TOCS Event-Silicon Valley Campus - Carnegie Mellon University

TOCS Event-Silicon Valley Campus - Carnegie Mellon University

TOCS Event


Ken Salisbury

Ken Salisbury
Professor of Computer Science and of Surgery and Mechanical Engineering, Stanford University


January 24, 1:30 pm



CMUSV, Rm 118 [directions]

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Haptic Interfaces – Fidelity and Complexity


Inspired by human physiology, variable impedance actuation has been shown to benefit safety with its ability to modulate impact forces. But humans also continually adjust impedance during contact and throughout manipulation tasks. We examine the value and effect of continual impedance variation on quasi-static manipulation. We approach this challenge from the perspective of telerobotics where the operator can explicitly modulate the robotic impedance. Using a three degree of freedom planar teleoperation system we explore two quasi-static tasks: inserting a rigid peg into a tight hole and throwing a switch without overshoot. The work finds that no single impedance can optimally accomplish both tasks. Instead user-controlled impedance variations achieve the desired results, demonstrating the benefits of variable impedance to quasi-static applications in telerobotics.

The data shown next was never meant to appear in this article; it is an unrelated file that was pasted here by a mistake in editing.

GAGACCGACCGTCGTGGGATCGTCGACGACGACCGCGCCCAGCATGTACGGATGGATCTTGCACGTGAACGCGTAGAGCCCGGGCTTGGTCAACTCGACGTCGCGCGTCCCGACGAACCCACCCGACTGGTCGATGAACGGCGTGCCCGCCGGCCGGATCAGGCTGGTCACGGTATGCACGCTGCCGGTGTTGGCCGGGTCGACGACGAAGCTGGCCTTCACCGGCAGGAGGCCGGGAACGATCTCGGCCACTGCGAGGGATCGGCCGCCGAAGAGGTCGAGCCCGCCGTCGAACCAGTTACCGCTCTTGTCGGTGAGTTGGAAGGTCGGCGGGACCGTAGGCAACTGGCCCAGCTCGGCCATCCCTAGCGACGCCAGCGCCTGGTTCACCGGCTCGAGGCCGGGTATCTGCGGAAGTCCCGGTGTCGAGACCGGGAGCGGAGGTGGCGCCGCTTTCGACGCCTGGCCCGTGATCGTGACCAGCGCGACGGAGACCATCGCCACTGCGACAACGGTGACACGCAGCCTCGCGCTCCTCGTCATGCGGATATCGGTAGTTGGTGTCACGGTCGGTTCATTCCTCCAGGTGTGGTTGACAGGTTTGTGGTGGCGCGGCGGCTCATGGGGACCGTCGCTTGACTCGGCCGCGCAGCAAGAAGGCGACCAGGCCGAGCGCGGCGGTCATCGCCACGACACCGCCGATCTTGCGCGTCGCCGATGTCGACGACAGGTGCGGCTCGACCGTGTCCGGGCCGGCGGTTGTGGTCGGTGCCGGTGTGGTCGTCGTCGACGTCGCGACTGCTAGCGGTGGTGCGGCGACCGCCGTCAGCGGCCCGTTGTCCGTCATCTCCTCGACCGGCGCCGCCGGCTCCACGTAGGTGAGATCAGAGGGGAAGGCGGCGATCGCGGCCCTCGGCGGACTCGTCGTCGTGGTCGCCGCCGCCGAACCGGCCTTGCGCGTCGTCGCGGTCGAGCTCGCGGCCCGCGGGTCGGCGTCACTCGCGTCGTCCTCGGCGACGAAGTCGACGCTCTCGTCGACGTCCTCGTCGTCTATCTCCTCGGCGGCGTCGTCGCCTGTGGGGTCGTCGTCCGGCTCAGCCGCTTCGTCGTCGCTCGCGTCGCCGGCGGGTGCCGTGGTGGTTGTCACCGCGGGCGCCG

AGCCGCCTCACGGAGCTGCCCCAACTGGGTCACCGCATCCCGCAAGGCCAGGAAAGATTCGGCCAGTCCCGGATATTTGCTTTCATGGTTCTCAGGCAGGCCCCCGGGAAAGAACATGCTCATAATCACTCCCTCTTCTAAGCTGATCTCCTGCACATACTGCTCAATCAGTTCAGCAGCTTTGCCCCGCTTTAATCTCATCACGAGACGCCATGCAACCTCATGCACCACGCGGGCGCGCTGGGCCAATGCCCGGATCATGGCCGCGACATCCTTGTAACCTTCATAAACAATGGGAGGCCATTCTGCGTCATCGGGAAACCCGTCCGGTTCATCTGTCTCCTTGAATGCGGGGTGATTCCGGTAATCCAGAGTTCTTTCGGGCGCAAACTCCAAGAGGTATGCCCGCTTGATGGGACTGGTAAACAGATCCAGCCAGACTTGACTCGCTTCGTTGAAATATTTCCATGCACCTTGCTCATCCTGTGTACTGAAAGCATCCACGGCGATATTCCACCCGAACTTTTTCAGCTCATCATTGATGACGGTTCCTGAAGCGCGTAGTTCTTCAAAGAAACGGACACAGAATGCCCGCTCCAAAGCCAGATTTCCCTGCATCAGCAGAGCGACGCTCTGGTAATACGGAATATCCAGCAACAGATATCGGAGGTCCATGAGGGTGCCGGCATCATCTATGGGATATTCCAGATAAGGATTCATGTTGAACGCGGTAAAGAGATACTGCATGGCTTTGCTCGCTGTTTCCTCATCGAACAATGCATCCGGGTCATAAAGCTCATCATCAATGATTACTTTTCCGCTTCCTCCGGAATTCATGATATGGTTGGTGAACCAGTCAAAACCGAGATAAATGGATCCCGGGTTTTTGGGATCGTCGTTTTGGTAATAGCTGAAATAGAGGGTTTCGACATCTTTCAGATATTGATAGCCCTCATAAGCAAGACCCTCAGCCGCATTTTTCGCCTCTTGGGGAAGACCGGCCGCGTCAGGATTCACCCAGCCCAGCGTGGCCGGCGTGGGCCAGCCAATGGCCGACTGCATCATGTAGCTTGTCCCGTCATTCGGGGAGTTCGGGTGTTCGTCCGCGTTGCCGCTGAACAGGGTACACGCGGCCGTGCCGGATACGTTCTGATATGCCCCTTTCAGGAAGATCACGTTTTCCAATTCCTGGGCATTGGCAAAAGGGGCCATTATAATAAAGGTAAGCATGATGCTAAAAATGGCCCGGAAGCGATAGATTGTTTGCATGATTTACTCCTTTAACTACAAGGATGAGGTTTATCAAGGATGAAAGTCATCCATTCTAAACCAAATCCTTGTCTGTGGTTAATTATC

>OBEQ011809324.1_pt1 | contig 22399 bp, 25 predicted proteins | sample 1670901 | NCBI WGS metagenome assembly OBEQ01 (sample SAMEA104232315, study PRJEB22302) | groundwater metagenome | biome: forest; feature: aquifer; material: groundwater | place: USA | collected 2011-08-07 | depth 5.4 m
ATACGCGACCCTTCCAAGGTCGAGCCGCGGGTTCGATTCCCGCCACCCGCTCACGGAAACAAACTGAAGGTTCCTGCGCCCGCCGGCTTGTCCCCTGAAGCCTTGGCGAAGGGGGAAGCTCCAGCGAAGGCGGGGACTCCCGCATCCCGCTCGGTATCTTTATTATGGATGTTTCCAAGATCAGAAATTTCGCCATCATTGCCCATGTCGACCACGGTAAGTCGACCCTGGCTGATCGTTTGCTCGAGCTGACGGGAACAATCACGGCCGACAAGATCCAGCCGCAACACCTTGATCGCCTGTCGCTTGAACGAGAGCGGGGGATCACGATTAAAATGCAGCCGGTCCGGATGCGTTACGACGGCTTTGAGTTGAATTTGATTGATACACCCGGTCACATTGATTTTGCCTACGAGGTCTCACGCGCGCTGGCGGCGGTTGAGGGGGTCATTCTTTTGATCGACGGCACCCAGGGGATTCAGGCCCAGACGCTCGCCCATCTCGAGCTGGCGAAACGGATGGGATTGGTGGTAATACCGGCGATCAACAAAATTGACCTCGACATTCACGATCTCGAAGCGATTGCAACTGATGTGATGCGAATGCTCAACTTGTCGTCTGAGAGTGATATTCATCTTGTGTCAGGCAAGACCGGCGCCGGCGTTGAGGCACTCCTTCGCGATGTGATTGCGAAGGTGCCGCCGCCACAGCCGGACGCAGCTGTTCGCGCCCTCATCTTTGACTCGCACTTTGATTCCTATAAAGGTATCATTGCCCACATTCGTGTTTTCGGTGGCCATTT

Speaker Bio:

Professor Salisbury received his PhD from Stanford in Mechanical Engineering in 1982. At MIT from 1982-1999, he served as Principal Research Scientist in Mechanical Engineering and as a member of the Artificial Intelligence Laboratory. Some of the projects with which he has been associated include the Salisbury (Stanford-JPL) Robot Hand, the JPL Force Reflecting Hand Controller, the MIT-WAM arm, and the Black Falcon Surgical Robot. His work with haptic interface technology led to the founding of SensAble Technologies Inc., producers of the PHANTOM haptic interface and 3D FreeForm software. In 1997 he joined the staff of Intuitive Surgical, in Mountain View CA, whereas Fellow and Scientific Advisor his efforts focused on the development of telerobotic systems for the operating room. In the fall of 1999 he joined the faculty at Stanford in the Departments of Computer Science and Surgery where his research focuses on medical robotics and surgical simulation, and the design for robots for interaction with and near humans. The most recent spinout from his lab resulted in the founding of the personal robotics program at He has served on the National Science Foundation's Advisory Council for Robotics and Human Augmentation, as Scientific Advisor to Intuitive Surgical, Inc., as Technical Advisor to Robotic Ventures, Inc., as an expert witness in litigation in the fields of haptics and robotics, and as a member of the Board of Directors of AREON Flutes.